In response, the Italians assembled what ships they could get underway the next month for a maritime parade in the Venice lagoon. Flying signal flags spelling out "Peace to the Dead of Lissa," the battleship Tegetthoff, semi-dreadnought Erzherzog Franz Ferdinand, cruiser Admiral Spaun, two destroyers, five torpedo boats and four submarines steamed past cheering crowds.

Erzherzog Franz Ferdinand (front) and Tegetthoff enter the lagoon of Venice, 25 March 1919.

When German sailors scuttled much of the High Seas Fleet in June 1919, the arguments heated up. Now the Austrian battleships represented a much greater proportion of the potential spoils of war. France demanded one of the dreadnoughts, while the Americans and British backed Yugoslav claims. In January 1920, the Allied Naval Commission met in Paris to finally divide the fleet.

Italy received the dreadnought Tegetthoff, and made plans to add her to the fleet. But the financial crisis wracking the country precluded such plans, while the Allied Naval Commission continually objected. The Italians argued that they should be able to keep her as a replacement for the sunken Leonardo da Vinci, even during negotiations for the Washington Naval Limitations Treaty. But without the cash to refit her there was no point, and after brief service as a depot ship in La Spezia she would be scrapped in 1924. Erzherzog Franz Ferdinand, also allocated to Italy, went to the cutting torches in 1921.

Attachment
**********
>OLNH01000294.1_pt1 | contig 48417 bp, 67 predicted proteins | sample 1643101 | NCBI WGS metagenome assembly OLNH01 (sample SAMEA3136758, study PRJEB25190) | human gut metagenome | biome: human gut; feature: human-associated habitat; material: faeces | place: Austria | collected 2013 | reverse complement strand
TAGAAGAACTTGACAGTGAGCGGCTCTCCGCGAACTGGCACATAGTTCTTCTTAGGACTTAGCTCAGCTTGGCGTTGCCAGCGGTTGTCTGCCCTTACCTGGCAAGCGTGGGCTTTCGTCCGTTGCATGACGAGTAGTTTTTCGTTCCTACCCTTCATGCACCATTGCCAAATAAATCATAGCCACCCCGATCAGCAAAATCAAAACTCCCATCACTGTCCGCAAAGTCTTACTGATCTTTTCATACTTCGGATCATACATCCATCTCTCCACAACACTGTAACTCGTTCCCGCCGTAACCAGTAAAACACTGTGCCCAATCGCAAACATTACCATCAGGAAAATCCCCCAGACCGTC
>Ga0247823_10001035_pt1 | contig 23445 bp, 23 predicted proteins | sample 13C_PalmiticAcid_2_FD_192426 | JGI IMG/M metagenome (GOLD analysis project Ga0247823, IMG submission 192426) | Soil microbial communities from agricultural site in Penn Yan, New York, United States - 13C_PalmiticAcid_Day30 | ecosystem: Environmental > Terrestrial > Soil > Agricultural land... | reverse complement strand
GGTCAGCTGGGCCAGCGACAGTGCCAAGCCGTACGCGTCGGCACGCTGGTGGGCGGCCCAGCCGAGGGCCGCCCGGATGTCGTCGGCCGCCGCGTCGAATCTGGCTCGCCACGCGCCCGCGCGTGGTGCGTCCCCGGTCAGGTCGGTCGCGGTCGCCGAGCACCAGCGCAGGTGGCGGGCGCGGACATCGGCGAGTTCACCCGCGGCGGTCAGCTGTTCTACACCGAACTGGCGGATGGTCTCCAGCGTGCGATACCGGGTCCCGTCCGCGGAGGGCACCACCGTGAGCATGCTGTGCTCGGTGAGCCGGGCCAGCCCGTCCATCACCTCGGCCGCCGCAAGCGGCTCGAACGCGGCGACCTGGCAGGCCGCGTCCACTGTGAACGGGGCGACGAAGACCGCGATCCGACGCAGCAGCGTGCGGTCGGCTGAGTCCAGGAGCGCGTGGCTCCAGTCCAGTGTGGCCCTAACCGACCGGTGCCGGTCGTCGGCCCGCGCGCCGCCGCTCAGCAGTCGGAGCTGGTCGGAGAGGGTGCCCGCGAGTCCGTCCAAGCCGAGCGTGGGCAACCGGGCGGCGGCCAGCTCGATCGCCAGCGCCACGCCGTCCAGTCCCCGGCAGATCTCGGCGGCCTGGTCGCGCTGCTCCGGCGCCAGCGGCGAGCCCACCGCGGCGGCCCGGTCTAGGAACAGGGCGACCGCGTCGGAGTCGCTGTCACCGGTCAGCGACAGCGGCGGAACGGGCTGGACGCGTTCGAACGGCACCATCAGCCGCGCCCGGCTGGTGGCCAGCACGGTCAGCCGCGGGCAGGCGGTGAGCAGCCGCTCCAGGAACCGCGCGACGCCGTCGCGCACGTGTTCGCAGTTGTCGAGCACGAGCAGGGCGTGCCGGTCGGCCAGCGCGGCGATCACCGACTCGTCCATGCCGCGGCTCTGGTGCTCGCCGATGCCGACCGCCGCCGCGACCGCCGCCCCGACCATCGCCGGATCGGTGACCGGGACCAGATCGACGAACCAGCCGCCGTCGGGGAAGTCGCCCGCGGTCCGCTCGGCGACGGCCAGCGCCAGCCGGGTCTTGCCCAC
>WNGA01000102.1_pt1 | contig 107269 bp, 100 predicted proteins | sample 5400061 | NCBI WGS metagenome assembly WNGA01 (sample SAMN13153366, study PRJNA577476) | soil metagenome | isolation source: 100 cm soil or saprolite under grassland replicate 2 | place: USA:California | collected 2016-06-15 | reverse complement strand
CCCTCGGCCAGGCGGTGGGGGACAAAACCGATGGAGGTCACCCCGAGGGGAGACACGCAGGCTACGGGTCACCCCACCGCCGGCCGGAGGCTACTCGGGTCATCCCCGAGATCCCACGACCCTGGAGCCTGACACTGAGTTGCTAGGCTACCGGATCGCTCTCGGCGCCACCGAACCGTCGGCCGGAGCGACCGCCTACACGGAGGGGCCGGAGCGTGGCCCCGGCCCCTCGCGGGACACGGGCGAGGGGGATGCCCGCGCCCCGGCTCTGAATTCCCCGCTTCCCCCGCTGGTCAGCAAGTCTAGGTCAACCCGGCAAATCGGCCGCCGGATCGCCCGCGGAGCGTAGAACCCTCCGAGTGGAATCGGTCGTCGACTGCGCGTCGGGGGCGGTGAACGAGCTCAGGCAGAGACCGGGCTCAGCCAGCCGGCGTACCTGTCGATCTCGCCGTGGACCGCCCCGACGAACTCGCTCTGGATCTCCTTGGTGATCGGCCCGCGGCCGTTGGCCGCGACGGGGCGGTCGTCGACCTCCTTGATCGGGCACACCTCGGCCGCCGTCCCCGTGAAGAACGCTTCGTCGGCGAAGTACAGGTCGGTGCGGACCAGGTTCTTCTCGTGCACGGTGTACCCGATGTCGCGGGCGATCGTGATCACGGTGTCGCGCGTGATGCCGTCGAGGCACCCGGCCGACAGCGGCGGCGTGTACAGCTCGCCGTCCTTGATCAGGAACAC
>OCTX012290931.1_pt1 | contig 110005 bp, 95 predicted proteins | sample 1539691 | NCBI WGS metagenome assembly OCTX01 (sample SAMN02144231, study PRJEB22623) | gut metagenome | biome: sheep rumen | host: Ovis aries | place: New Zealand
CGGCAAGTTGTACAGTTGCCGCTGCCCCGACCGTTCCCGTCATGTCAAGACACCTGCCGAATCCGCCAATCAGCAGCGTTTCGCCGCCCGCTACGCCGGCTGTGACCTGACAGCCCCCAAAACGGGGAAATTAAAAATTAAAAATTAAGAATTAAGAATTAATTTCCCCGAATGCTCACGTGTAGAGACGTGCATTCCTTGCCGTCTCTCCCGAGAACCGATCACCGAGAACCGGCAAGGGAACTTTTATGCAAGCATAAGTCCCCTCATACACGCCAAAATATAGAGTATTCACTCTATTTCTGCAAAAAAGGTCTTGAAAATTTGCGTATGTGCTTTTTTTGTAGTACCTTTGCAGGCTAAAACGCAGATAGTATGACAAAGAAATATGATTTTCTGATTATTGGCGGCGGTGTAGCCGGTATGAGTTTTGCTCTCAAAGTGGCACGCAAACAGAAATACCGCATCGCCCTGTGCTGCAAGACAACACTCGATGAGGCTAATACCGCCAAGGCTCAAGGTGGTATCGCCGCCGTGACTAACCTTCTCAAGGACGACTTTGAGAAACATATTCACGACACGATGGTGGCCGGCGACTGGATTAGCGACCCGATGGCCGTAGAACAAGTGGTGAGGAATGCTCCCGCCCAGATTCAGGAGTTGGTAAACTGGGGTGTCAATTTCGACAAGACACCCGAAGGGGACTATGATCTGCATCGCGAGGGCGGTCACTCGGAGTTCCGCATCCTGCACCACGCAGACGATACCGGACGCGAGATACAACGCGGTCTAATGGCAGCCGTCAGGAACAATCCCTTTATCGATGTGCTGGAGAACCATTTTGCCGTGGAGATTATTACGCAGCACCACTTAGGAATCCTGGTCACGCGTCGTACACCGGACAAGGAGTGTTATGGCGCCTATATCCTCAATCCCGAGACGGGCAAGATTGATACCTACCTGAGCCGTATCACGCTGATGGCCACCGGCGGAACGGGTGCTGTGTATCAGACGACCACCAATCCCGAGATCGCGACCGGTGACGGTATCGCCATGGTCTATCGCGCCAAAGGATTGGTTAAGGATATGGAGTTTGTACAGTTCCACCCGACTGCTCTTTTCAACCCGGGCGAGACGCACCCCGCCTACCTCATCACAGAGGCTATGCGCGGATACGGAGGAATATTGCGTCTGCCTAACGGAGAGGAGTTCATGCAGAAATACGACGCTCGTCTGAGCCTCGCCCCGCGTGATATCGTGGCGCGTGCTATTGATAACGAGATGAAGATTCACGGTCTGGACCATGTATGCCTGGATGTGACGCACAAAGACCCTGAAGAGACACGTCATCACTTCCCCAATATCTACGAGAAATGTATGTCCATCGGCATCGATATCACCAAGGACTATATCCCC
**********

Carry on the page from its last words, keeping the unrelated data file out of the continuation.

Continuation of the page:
The two semi-dreadnoughts in American hands had at first been allocated to the U.S. Navy, but as a gesture of goodwill the Americans transferred them to Italy — yet while the agreement came in May 1920, the American crews waited until October to hand them over. Zrinyi went to the breakers immediately, while Radetzky lingered as a hulk until 1926.

The Italians got more use out of the scout cruisers Helgoland and Saida, commissioning them in 1920 as Brindisi and Venezia. Their engines too worn for fleet duty, they served as colonial station ships through the 1920s and as floating barracks through most of the 1930s. Both were scrapped in 1937.